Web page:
In tense, but extremely well-acted scenes, Jimmy is put in the position to bond with Larry over the vividly constructed memories of his twisted mind – where he is often forced to bite his tongue as he listens to terrible retellings of Larry’s maybe crime spree. How Jimmy digests these stories and positions himself to win Larry’s trust as the prison walls close in – is a thing to watch.

Nominee #2: Paul Walter Hauser

Likely Category: Lead Actor in a Limited Series or Movie

As the maybe serial killer that Jimmy is concerned with, Paul Walter Hauser perfectly balances Larry’s baffling recollections with a sleepy bemusement that belie his creepy confessions. We have no idea what’s true, and what’s not – and though we collectively hope for the latter, Hauser takes us on quite a ride as one of the most authentically broken human beings we’ve seen in a while. Hauser gets a lot of screen time in Black Bird and the series is way better off for it.

As an American actor/comedian, Hauser has done memorable work in films like I, Tonya (2017) BlacKkKlansman (2018) and his acting chops are also on display in the more lighthearted Cobra Kai (2019-2022). But it was perhaps his performance as the oddity known as Richard Jewell in the film, Richard Jewell (2019), as the hero-turned-suspect in the 1996 Atlanta Olympics bombing, that launched Hauser’s career to the next level. In Black Bird, Hauser is capturing attention once again for another immersive, deep dive in the psyche of a possible serial killer.

Who knows, he might just get an Emmy for it.

Nominee #3: Ray Liotta

Likely Category: Supporting Actor in a Limited Series or Movie

When it comes to posthumous nominations, the television academy has never hesitated to celebrate late actors when they’re deserving. Simply look at this year’s Emmy nominations for Chadwick Boseman, Norm Macdonald and Jessica Walter as proof of the posthumous instinct.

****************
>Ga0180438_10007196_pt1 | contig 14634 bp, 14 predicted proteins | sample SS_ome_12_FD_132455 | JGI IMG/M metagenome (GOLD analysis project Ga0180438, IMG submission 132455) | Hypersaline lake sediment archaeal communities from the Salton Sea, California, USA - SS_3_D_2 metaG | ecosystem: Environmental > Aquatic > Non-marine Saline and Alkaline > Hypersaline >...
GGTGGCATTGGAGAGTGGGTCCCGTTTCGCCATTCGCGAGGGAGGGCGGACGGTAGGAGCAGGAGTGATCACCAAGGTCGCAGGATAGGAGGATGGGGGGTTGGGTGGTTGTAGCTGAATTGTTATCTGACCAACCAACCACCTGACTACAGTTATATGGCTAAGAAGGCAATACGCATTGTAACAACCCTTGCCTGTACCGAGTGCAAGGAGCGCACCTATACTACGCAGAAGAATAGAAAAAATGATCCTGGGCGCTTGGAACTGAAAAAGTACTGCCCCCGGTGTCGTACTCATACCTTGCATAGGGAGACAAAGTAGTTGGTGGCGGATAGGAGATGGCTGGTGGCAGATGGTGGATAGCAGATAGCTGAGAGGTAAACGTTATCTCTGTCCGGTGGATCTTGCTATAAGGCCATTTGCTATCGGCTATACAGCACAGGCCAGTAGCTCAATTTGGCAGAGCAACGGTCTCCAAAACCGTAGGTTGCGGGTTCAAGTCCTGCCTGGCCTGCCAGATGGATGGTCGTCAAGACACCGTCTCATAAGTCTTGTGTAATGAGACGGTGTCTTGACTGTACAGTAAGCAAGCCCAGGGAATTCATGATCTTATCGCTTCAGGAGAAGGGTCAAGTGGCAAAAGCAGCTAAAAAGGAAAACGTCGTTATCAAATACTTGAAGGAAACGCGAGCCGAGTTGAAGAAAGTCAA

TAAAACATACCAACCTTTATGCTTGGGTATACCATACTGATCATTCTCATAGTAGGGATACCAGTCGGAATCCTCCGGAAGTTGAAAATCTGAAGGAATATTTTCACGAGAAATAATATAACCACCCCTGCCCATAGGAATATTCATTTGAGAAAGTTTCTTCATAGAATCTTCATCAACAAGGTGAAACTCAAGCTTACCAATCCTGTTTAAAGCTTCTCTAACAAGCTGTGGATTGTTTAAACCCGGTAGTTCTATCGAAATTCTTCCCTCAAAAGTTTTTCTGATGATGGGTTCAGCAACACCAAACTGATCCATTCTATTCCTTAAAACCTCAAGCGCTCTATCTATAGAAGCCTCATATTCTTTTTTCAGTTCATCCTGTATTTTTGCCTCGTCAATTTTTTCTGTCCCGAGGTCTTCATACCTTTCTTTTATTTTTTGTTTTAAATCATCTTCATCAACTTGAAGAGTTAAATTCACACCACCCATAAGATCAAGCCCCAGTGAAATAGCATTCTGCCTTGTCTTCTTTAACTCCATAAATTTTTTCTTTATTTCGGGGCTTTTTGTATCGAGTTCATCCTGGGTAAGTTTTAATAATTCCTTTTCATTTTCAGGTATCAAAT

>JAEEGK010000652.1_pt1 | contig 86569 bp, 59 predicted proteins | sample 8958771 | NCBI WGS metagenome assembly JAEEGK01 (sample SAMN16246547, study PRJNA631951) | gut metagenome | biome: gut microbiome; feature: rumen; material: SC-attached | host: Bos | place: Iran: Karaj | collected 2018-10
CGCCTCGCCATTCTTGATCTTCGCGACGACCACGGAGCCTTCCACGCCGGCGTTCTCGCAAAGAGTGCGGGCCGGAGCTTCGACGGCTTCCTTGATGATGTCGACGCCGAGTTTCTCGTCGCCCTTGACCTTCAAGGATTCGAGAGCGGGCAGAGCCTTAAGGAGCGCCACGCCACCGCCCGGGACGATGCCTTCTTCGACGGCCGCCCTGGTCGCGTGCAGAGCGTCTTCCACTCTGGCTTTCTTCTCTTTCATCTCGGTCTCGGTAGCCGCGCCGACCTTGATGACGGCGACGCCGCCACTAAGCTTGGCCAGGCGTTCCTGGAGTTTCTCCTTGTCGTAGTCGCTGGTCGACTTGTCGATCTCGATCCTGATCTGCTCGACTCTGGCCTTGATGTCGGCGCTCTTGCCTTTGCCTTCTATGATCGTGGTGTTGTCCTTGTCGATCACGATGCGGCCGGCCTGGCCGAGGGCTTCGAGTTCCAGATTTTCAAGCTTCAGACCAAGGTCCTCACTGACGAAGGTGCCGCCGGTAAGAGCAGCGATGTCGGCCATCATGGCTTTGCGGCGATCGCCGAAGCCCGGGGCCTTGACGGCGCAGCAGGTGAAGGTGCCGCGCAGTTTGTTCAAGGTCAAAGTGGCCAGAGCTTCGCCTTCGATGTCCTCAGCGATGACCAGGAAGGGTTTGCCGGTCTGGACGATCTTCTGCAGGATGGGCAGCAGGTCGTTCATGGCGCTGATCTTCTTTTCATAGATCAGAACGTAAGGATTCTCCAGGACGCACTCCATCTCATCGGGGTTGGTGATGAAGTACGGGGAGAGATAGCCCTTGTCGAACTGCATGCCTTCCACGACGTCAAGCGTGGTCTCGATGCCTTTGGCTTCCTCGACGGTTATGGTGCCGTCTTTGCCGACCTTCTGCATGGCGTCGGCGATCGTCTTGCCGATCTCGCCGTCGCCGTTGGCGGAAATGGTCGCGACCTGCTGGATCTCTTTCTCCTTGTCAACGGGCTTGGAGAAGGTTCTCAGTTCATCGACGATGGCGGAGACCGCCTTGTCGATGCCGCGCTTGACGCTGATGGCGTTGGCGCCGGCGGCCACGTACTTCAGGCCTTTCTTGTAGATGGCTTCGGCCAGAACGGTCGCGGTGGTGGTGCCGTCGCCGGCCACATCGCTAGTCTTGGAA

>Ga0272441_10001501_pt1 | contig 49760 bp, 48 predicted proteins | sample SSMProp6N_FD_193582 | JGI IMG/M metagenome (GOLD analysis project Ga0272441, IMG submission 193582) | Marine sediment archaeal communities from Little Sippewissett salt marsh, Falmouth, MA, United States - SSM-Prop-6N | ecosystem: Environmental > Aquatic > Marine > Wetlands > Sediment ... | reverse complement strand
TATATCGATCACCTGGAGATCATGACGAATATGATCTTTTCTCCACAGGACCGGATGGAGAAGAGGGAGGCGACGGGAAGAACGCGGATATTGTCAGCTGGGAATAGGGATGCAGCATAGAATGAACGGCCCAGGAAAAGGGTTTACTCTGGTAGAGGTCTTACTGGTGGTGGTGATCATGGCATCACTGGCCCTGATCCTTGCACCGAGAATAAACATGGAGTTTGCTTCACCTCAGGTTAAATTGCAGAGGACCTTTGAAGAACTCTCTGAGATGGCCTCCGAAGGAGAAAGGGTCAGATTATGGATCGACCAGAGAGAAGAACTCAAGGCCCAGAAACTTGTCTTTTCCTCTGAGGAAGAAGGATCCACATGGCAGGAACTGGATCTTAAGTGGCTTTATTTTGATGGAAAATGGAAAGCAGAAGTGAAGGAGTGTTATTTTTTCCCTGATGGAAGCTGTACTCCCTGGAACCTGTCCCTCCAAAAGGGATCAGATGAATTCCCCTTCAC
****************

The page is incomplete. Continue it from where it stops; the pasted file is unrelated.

Since that’s the case, it’s hard to imagine that Ray Liotta won’t get nominated for his performance as Big Jimmy Keene, the father to Egerton’s Jimmy – and not just as a sentimental nod. In Black Bird, Liotta plays a former corrupt cop and loving father who badly wants to get his son out of prison. But the only problem is that his health is in serious decline due to several recent strokes – and his judgment is off. Way off. As Big Jimmy, Liotta does impressive work portraying a man whose mental state is in serious disrepair as he tries to keep it all together.

Liotta, who passed away suddenly in May 2022, is best known for his work as an ambitious young mobster in Goodfellas (1990) and as the ghost of Shoeless Joe Jackson in Field of Dreams (1989), amongst his many other star turns. Incidentally, Liotta has won an Emmy for “Outstanding Guest Actor in a Drama Series” for a stint he did on ER back in 2004.

Expect the late actor to win serious consideration once the 2023 voting period rolls around.

Photo courtesy of Apple TV+

Who do you think should nominated for an Emmy next year? Let us know on our social channels!

For other way-too-early Emmy’s predictions for 2023, please keep an eye out or if you prefer, chime in with your own picks for top performances to consider for the next Emmy season.

Who knows, we might even choose to feature them.

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Roundup of Emmy Contenders: Lead Actress in a Drama Series

Gregg Rosenzweig has been a writer, creative director and managing editor for various entertainment clients, ad agencies and digital media companies over the past 20 years. He is also a partner in the talent management/production company, The Rosenzweig Group.